James Pasant, Plaintiff-counter-defendant-appellant, v. Jackson National Life Insurance Company,defendant-counter-plaintiff-appellee, 52 F.3d 94 (5th Cir. 1995)

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U.S. Court of Appeals for the Fifth Circuit - 52 F.3d 94 (5th Cir. 1995) April 26, 1995

Charles A. Gall, James W. Bowen, Jenkins & Gilchrist, Dallas, TX, for appellant.

Arthur M. (Russ) Meyer, Jr., Thomas L. Cubbage, III, Brown, McCarroll & Oaks Hartline, Dallas, TX, for appellee.

Appeal from the United States District Court for the Northern District of Texas.

Before REYNALDO G. GARZA, DeMOSS and BENAVIDES, Circuit Judges.

BENAVIDES, Circuit Judge:


Plaintiff-Appellant James Pasant ("J. Pasant") appeals the district court's judgment granting Defendant-Appellee Jackson National Life Insurance Company's ("JNL") motion for summary judgment and denying J. Pasant's cross motion for summary judgment. We reverse in part and affirm in part.

FACTS AND PROCEDURAL HISTORY

JNL was founded in 1961 by J. Pasant's father, Anthanese J. Pasant ("A.J. Pasant"), and in subsequent years A.J. Pasant hired his three sons, including J. Pasant, to work in the family controlled business. By 1986, JNL was a publicly traded company, with A.J. Pasant acting as President, Chairman of the Board and Chief Executive Officer ("CEO").

In late 1986, Prudential PLC of London, England ("Prudential") acquired JNL. A.J. Pasant was allowed to retain his positions as President, CEO and Chairman of the Board after the takeover. As part of the acquisition, Prudential entered into renewable one-year employment contracts with each member of the Pasant family. On September 18, 1986, JNL entered into a written employment agreement with J. Pasant (hereafter referred to as the "1986 contract"). The 1986 contract provided that: 1) J. Pasant would continue as vice-president and managing officer of JNL's Texas subsidiary; 2) J. Pasant would receive an annual minimum guaranteed income of $200,000, as well as incentive compensation; and 3) in the event that J. Pasant's employment was terminated, he would receive $87,500 in return for a covenant not to compete. The 1986 contract was to last from November 25, 1986 to November 24, 1987. At the option of JNL, the contract could be renewed for two additional one-year periods.

The JNL Board of Directors met for the first time after Prudential's acquisition on December 19, 1986. Both A.J. Pasant and J. Pasant were in attendance. During that meeting, three new committees were created and approved by the Board. The compensation committee was established to handle management appointments and salary policy, with the appointment of the president and other senior management of JNL to be the responsibility of Prudential itself. A.J. Pasant and his three sons, including J. Pasant, were appointed to the executive committee only.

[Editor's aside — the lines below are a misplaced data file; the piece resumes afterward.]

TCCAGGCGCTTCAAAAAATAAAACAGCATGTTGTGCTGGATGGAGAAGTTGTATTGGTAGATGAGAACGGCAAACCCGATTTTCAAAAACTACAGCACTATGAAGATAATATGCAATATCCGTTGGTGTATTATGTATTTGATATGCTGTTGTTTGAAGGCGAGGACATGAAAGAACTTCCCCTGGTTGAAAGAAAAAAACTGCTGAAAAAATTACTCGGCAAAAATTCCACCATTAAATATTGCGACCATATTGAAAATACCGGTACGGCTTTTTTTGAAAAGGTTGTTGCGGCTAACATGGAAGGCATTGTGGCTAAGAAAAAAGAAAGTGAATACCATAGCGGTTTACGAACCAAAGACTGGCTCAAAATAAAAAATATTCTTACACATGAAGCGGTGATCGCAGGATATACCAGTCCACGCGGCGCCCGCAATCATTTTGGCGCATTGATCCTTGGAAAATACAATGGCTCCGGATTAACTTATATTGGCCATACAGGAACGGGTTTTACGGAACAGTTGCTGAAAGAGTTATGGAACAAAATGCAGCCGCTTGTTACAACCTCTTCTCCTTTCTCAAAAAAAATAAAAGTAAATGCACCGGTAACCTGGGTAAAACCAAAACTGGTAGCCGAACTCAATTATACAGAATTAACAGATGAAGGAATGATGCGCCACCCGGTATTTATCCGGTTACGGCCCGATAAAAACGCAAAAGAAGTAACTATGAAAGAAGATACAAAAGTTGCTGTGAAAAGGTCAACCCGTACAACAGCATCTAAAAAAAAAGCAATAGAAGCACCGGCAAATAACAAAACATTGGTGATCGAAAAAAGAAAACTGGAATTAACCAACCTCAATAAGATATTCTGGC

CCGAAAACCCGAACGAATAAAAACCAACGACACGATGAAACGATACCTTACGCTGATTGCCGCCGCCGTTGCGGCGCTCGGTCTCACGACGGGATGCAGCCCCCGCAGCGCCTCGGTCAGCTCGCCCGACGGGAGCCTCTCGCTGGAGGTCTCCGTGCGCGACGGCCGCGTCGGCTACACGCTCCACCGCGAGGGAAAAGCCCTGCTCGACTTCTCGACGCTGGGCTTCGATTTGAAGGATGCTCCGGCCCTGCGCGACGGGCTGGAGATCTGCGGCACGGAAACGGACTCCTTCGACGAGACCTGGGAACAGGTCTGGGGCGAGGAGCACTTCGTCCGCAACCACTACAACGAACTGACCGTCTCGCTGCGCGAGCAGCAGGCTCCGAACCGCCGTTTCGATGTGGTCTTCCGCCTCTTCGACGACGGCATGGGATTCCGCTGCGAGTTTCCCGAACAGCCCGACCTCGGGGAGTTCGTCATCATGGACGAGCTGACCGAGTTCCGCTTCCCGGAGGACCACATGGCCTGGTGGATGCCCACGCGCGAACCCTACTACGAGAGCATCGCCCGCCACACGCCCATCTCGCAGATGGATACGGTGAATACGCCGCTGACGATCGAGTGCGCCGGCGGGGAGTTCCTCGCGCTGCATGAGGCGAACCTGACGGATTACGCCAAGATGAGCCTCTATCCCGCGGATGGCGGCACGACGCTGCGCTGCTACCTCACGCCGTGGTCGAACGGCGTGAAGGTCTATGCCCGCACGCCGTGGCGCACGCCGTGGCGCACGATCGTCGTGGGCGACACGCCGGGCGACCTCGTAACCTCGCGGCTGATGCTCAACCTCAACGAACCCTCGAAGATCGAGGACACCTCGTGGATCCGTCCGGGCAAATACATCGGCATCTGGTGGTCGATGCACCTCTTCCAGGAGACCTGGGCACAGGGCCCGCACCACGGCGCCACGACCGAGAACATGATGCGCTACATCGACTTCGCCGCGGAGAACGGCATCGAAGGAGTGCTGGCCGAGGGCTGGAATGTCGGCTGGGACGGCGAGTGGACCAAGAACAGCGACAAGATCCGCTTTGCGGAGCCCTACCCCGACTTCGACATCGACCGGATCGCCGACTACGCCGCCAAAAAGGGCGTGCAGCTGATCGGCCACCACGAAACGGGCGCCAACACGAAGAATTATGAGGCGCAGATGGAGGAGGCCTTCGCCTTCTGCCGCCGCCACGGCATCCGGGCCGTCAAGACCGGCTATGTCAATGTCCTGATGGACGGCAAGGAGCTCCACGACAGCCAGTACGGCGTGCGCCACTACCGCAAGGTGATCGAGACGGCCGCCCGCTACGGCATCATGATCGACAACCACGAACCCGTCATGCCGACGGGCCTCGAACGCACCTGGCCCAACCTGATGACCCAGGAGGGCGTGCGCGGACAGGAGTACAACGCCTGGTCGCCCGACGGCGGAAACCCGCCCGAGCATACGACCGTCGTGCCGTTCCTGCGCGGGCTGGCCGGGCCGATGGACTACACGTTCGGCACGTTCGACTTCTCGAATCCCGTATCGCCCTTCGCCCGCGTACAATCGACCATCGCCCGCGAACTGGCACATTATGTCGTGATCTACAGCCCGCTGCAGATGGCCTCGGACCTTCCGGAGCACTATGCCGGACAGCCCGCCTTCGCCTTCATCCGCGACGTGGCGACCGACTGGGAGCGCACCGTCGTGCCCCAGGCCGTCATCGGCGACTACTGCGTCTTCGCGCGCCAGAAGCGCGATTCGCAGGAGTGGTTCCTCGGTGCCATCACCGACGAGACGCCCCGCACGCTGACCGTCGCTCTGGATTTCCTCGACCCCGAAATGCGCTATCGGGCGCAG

JNL exercised its first renewal option, and extended J. Pasant's contract to November 24, 1988. When the second one-year period ended, J. Pasant notified JNL through Prudential that he wished to renegotiate some provisions of his employment contract. By letter dated November 17, 1988, Prudential notified J. Pasant that he would continue as vice-president and managing officer of the Texas subsidiary until the subsidiary was merged into the parent company, at which time he would be regional manager of JNL's Texas operation. J. Pasant was also notified that he would receive a guaranteed minimum annual salary of $250,000, as well as a bonus based on sales volume. The employment contract was extended to December 31, 1989, and the $87,500 non-compete covenant amount was extended to December 31, 1990.

Not satisfied with his new employment compensation conditions, J. Pasant began negotiations with A.J. Pasant. On November 21, 1988, A.J. Pasant executed an amendment to the 1986 contract providing for an increase in the non-compete covenant amount from $87,500 to $175,000 and a $150,000 relocation allowance after J. Pasant's termination (hereafter referred to as "first amendment"). On that same date, A.J. Pasant and J. Pasant executed a Deferred Compensation Agreement ("Agreement") providing for $100,000 to be paid to J. Pasant in quarterly payments over five years. Prudential did not receive a copy of that Agreement.

A.J. Pasant executed a second amendment on November 28, 1988 that modified the 1986 contract in the following ways: 1) it clarified that the change in J. Pasant's title from vice-president and managing officer to regional manager would not significantly alter his duties; 2) it guaranteed that J. Pasant would receive a minimum salary of $250,000; and 3) it extended the employment agreement through December 31, 1989.

Prudential learned of the existence of the two amendments in early 1989. In October 1990, David Pasant informed J. Pasant that JNL would honor the modifications enumerated in the second amendment executed on November 28, 1988. J. Pasant was also told that the modifications included in the first amendment executed November 21, 1988, as well as the Agreement executed on the same date, would not be accepted or honored by JNL.

J. Pasant was terminated from JNL in February 1991. JNL refused to fulfill the terms of the first amendment and the Agreement. JNL also refused to pay the $87,500 under the non-compete covenant in the original 1986 contract.

J. Pasant filed suit against JNL in Texas state court in July 1991, and JNL removed it to federal court based on diversity jurisdiction. JNL moved for summary judgment, asserting that the first amendment and Agreement were unenforceable. J. Pasant filed a cross-motion for summary judgment, asserting that JNL ratified the disputed amendment and Agreement. The district court granted JNL's motion for summary judgment and denied J. Pasant's cross-motion. The court rejected J. Pasant's claims on the first amendment and Agreement based on its holding that A.J. Pasant did not possess the authority to enter into the first amendment or Agreement; that neither were supported by consideration; that JNL did not ratify either; and that J. Pasant could not rely on the defense of equitable estoppel. The court did, however, order JNL to pay J. Pasant the non-compete covenant amount of $87,500 contained in the 1986 contract.

STANDARD OF REVIEW

We review de novo the district court's judgment granting JNL's motion for summary judgment and denying J. Pasant's cross-motion for summary judgment. Bodenheimer v. PPG Industries, Inc., 5 F.3d 955, 956 (5th Cir. 1993). Summary judgment is appropriate when there exists no genuine issue of material fact so that the moving parties is entitled to judgment as a matter of law. See Fed. R. Civ. P. 56(c). In making this determination, the Court must draw all justifiable inferences in favor of the nonmoving party. Anderson v. Liberty Lobby, Inc., 477 U.S. 242, 255, 106 S. Ct. 2505, 2513, 91 L. Ed. 2d 202 (1986).

ANALYSIS